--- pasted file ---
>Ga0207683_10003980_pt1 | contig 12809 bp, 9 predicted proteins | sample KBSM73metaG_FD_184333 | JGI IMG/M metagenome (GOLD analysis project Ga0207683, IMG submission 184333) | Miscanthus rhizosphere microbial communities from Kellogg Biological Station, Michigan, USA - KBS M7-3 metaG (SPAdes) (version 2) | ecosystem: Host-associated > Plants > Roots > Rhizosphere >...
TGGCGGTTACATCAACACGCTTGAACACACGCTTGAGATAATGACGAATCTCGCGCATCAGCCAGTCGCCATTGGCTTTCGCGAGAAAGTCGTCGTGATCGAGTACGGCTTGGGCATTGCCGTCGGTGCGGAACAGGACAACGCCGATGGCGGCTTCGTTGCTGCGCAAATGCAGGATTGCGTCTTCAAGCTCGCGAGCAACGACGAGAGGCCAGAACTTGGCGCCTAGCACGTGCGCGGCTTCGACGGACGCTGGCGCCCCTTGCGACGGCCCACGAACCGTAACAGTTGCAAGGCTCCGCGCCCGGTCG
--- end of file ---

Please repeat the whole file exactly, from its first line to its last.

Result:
>Ga0207683_10003980_pt1 | contig 12809 bp, 9 predicted proteins | sample KBSM73metaG_FD_184333 | JGI IMG/M metagenome (GOLD analysis project Ga0207683, IMG submission 184333) | Miscanthus rhizosphere microbial communities from Kellogg Biological Station, Michigan, USA - KBS M7-3 metaG (SPAdes) (version 2) | ecosystem: Host-associated > Plants > Roots > Rhizosphere >...
TGGCGGTTACATCAACACGCTTGAACACACGCTTGAGATAATGACGAATCTCGCGCATCAGCCAGTCGCCATTGGCTTTCGCGAGAAAGTCGTCGTGATCGAGTACGGCTTGGGCATTGCCGTCGGTGCGGAACAGGACAACGCCGATGGCGGCTTCGTTGCTGCGCAAATGCAGGATTGCGTCTTCAAGCTCGCGAGCAACGACGAGAGGCCAGAACTTGGCGCCTAGCACGTGCGCGGCTTCGACGGACGCTGGCGCCCCTTGCGACGGCCCACGAACCGTAACAGTTGCAAGGCTCCGCGCCCGGTCG